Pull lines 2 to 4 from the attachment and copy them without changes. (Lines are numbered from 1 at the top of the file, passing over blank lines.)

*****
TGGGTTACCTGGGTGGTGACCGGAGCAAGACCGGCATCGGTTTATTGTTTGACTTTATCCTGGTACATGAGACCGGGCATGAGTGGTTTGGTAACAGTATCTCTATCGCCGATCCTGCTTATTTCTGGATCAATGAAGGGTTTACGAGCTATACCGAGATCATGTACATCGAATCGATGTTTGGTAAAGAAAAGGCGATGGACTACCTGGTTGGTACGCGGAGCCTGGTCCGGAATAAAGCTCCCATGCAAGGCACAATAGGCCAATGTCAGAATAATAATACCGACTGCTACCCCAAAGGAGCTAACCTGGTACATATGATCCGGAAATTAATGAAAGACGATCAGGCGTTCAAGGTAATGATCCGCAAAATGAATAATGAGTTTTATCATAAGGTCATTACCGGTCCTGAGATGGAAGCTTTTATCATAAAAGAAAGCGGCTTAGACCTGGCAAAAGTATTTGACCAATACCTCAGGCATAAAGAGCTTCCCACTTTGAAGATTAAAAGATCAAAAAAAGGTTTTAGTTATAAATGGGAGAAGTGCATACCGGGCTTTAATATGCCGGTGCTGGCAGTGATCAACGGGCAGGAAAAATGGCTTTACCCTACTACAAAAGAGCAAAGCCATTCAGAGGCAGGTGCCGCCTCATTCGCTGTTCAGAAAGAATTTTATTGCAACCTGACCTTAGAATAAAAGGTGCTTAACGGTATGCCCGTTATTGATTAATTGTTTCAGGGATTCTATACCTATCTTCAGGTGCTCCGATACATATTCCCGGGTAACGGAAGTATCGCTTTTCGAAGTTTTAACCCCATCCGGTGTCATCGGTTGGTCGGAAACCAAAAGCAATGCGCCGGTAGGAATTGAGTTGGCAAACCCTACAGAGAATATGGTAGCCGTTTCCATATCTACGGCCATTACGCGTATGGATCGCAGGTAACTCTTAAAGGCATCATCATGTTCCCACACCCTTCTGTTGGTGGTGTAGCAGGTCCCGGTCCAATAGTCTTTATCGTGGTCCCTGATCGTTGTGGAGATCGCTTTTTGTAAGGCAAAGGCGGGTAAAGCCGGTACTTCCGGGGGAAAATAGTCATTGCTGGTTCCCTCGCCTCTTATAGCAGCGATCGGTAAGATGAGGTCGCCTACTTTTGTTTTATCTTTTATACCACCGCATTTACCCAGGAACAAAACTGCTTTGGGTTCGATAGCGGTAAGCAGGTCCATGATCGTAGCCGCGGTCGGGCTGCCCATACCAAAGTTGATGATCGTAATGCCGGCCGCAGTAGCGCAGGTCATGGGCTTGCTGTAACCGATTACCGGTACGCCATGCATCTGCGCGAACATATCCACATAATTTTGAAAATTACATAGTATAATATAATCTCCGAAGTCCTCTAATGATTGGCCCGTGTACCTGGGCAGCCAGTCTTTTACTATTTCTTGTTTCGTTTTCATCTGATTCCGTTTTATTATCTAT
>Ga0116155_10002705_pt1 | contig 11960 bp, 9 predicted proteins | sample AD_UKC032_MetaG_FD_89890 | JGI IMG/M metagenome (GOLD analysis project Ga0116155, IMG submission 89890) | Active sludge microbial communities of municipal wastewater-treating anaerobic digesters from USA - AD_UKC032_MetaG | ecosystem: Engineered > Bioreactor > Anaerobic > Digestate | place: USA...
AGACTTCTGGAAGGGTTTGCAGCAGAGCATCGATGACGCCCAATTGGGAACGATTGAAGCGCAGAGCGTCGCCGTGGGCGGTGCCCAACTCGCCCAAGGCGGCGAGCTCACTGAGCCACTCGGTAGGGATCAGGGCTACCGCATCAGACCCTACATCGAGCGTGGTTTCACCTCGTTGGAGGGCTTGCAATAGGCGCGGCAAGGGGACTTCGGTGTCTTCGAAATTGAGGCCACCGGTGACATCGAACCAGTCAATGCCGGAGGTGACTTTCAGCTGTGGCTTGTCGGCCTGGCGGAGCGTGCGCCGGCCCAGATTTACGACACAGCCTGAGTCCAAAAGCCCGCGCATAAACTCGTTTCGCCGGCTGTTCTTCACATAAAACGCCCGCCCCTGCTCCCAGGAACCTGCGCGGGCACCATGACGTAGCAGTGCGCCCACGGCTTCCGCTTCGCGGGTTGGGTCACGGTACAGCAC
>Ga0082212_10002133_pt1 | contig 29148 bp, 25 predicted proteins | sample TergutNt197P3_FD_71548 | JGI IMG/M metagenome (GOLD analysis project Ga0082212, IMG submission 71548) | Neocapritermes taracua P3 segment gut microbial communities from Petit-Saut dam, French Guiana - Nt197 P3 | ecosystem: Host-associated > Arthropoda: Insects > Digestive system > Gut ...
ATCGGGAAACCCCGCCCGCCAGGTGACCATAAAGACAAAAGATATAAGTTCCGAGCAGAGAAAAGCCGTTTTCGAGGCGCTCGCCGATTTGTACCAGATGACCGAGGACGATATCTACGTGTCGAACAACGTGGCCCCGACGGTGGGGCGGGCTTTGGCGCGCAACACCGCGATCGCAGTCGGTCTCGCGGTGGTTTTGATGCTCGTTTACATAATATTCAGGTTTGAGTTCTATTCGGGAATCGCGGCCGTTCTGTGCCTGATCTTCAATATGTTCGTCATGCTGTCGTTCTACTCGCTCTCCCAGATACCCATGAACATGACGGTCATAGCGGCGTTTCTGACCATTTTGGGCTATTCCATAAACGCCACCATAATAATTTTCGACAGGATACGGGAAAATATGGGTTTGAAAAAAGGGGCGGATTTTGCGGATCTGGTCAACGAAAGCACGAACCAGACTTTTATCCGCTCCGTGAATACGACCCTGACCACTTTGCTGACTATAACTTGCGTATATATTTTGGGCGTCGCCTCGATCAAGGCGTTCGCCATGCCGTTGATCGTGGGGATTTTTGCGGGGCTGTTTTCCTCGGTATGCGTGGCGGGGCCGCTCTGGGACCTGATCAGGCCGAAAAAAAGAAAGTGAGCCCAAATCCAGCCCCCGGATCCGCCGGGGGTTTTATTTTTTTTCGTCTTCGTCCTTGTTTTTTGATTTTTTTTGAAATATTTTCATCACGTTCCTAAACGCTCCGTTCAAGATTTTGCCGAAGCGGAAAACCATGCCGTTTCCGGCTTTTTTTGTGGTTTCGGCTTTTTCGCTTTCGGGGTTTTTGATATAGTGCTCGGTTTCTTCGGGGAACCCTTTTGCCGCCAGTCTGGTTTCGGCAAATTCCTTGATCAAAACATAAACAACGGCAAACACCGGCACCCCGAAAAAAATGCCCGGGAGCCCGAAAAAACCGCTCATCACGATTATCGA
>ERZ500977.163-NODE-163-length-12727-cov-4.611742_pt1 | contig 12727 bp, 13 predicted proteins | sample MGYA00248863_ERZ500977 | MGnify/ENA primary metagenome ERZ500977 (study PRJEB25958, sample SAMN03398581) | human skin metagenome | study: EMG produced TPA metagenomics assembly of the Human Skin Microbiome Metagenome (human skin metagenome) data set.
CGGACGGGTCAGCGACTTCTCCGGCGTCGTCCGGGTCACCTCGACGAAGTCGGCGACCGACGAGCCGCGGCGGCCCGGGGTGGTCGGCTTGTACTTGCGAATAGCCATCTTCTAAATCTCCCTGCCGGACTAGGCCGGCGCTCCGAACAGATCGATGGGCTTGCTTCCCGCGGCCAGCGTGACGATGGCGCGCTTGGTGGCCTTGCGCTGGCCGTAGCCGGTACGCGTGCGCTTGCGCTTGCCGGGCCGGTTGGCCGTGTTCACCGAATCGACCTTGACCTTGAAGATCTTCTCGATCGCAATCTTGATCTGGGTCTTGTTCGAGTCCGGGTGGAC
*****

>Ga0116155_10002705_pt1 | contig 11960 bp, 9 predicted proteins | sample AD_UKC032_MetaG_FD_89890 | JGI IMG/M metagenome (GOLD analysis project Ga0116155, IMG submission 89890) | Active sludge microbial communities of municipal wastewater-treating anaerobic digesters from USA - AD_UKC032_MetaG | ecosystem: Engineered > Bioreactor > Anaerobic > Digestate | place: USA...
AGACTTCTGGAAGGGTTTGCAGCAGAGCATCGATGACGCCCAATTGGGAACGATTGAAGCGCAGAGCGTCGCCGTGGGCGGTGCCCAACTCGCCCAAGGCGGCGAGCTCACTGAGCCACTCGGTAGGGATCAGGGCTACCGCATCAGACCCTACATCGAGCGTGGTTTCACCTCGTTGGAGGGCTTGCAATAGGCGCGGCAAGGGGACTTCGGTGTCTTCGAAATTGAGGCCACCGGTGACATCGAACCAGTCAATGCCGGAGGTGACTTTCAGCTGTGGCTTGTCGGCCTGGCGGAGCGTGCGCCGGCCCAGATTTACGACACAGCCTGAGTCCAAAAGCCCGCGCATAAACTCGTTTCGCCGGCTGTTCTTCACATAAAACGCCCGCCCCTGCTCCCAGGAACCTGCGCGGGCACCATGACGTAGCAGTGCGCCCACGGCTTCCGCTTCGCGGGTTGGGTCACGGTACAGCAC
>Ga0082212_10002133_pt1 | contig 29148 bp, 25 predicted proteins | sample TergutNt197P3_FD_71548 | JGI IMG/M metagenome (GOLD analysis project Ga0082212, IMG submission 71548) | Neocapritermes taracua P3 segment gut microbial communities from Petit-Saut dam, French Guiana - Nt197 P3 | ecosystem: Host-associated > Arthropoda: Insects > Digestive system > Gut ...